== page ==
As I mentioned in my last post from this section in May, I've been making some mental adjustments to my 'reimagined history' of Streep's screen career. Having initially felt confident in its inclusions and exclusions, I've begun realizing that the list of projects I would have loved for her to do is a bit more malleable than I had originally expected to consider. With that in mind, I've selected another film that never actually got made for my newest Shoulda Coulda Woulda.
In 1997, Jacki Lyden, who at the time was a correspondent at NPR, published a memoir about her life growing up in the small town of Menomonee, WI and her relationship with her mentally-ill mother Dolores. The book, entitled Daughter of the Queen of Sheba, was quickly a critical success, and within a month Meryl was revealed to be attached to play Dolores. Obviously, the film has never made it to the screen, but after doing some research, I've learned that it came close several times.
Very little happened immediately after the initial announcement until 2001 when Gwyneth Paltrow signed on to portray Jacki. Matt Williams was attached to direct, and Karen Croner (who penned One True Thing) adapted the screenplay. Still, nothing moved forward. Over the next several years, Reese Witherspoon and Amy Adams were both attached to star as well, but again, nothing. Lyden discussed the difficulties of getting her story to the big screen as recently as 2009 (when Adams was set to portray her), and how she was still pushing to get it made. Meryl's involvement was likely long forgotten by that point, but the powerful story remains an unfortunate missed opportunity.
I finished the book last week and was repeatedly left shaking my head at how interesting it would have been to see Meryl's interpretation of Dolores in the throes of her debilitating bipolar delusions. She is described as a beautiful, trim redhead, raised with few opportunities to forge her own path. It reminded me a bit of Violet Weston (again likely borderline supporting), just not as mean. Can you imagine Meryl at the age of 51 appearing on screen channeling an eccentric Rita Hayworth? Read this book and you just might.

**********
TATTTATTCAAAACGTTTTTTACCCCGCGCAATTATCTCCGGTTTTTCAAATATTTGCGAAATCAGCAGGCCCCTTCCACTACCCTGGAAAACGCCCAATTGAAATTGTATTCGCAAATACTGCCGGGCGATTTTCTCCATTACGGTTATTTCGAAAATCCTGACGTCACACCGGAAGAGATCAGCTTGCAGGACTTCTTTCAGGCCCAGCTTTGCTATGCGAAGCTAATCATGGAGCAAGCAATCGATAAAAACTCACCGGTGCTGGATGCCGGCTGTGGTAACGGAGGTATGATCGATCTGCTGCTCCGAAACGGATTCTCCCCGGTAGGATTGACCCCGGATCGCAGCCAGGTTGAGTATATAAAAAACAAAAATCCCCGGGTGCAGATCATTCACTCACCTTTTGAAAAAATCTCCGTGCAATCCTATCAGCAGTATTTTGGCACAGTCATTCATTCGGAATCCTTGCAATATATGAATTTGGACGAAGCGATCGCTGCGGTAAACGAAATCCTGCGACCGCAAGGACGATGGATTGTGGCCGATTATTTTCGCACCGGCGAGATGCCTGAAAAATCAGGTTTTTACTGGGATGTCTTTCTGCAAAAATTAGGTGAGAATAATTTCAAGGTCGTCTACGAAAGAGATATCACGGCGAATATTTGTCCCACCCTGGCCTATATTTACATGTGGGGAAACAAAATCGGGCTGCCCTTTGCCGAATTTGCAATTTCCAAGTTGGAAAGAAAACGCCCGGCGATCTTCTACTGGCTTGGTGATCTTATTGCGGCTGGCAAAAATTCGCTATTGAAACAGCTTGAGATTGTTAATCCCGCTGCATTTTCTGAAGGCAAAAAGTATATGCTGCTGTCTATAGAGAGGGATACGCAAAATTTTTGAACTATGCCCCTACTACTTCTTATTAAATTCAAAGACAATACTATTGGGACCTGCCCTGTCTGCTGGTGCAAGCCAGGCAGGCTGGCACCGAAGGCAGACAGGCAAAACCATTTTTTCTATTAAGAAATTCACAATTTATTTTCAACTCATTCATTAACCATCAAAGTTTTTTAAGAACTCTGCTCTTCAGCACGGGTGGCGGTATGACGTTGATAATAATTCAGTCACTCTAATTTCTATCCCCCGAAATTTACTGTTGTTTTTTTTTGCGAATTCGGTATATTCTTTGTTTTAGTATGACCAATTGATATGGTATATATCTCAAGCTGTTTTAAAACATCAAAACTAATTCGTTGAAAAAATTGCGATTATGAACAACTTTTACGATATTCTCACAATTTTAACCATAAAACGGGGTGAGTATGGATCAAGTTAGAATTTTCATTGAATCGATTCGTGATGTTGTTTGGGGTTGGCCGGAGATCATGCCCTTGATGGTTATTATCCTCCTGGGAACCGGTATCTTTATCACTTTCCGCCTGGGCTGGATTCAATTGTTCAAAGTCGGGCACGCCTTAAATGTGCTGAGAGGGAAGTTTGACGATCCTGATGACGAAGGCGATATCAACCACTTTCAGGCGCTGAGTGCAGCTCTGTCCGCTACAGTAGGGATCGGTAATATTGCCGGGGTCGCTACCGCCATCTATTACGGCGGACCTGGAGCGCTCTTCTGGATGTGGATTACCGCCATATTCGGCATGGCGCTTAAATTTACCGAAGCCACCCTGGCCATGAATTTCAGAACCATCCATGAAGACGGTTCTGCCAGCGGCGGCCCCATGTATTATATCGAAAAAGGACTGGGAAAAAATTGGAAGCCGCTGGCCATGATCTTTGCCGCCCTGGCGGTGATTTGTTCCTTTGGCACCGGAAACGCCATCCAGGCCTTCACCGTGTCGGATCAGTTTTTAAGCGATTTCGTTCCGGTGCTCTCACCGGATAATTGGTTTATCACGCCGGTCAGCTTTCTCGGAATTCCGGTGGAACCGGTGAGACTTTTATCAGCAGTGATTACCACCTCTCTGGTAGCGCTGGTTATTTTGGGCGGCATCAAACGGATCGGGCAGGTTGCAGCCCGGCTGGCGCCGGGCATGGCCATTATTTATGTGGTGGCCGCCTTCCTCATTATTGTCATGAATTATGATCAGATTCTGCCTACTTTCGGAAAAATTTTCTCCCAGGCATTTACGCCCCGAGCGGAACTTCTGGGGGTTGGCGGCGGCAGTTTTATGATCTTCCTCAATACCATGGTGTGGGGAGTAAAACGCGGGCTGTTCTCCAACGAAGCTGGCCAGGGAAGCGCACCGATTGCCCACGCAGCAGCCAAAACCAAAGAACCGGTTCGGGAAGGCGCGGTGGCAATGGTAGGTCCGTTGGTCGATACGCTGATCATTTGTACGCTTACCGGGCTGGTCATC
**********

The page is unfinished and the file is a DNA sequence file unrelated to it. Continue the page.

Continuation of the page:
I would insert this film into 2001 and push Adaptation back to its original year of 2002. A fall 2000 filming schedule seems reasonable, assuming Meryl would've been cool not having the break she enjoyed in that year. Most people probably consider her three-year hiatus between movies from '99-'02 as a particularly long absence, but we need to remember that Music of the Heart wrapped in early 1999 and both Adaptation and The Hours were filmed in early 2001. There were a handful of projects that never came to fruition during that time (Mary Stuart and Sheba notably), so assuming everything had come together within a few years of its announcement, 2001 seems just as good a year as any. I've also struggled a bit with moving one of Meryl's Academy Award-nominated performance from its original release year (Adaptation), a problem solved by this substitution.
Who knows, maybe Ms. Lyden will still somehow manage to get it made.